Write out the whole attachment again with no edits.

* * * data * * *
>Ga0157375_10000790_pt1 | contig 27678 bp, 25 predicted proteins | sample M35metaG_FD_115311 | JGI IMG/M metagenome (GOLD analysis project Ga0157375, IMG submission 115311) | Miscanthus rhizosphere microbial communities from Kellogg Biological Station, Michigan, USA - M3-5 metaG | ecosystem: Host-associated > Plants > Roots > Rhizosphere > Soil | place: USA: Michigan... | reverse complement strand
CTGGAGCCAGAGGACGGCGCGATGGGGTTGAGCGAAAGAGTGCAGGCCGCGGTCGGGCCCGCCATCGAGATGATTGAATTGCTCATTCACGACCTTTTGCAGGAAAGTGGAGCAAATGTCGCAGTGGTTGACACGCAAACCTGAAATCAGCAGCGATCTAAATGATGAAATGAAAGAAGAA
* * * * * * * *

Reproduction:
>Ga0157375_10000790_pt1 | contig 27678 bp, 25 predicted proteins | sample M35metaG_FD_115311 | JGI IMG/M metagenome (GOLD analysis project Ga0157375, IMG submission 115311) | Miscanthus rhizosphere microbial communities from Kellogg Biological Station, Michigan, USA - M3-5 metaG | ecosystem: Host-associated > Plants > Roots > Rhizosphere > Soil | place: USA: Michigan... | reverse complement strand
CTGGAGCCAGAGGACGGCGCGATGGGGTTGAGCGAAAGAGTGCAGGCCGCGGTCGGGCCCGCCATCGAGATGATTGAATTGCTCATTCACGACCTTTTGCAGGAAAGTGGAGCAAATGTCGCAGTGGTTGACACGCAAACCTGAAATCAGCAGCGATCTAAATGATGAAATGAAAGAAGAA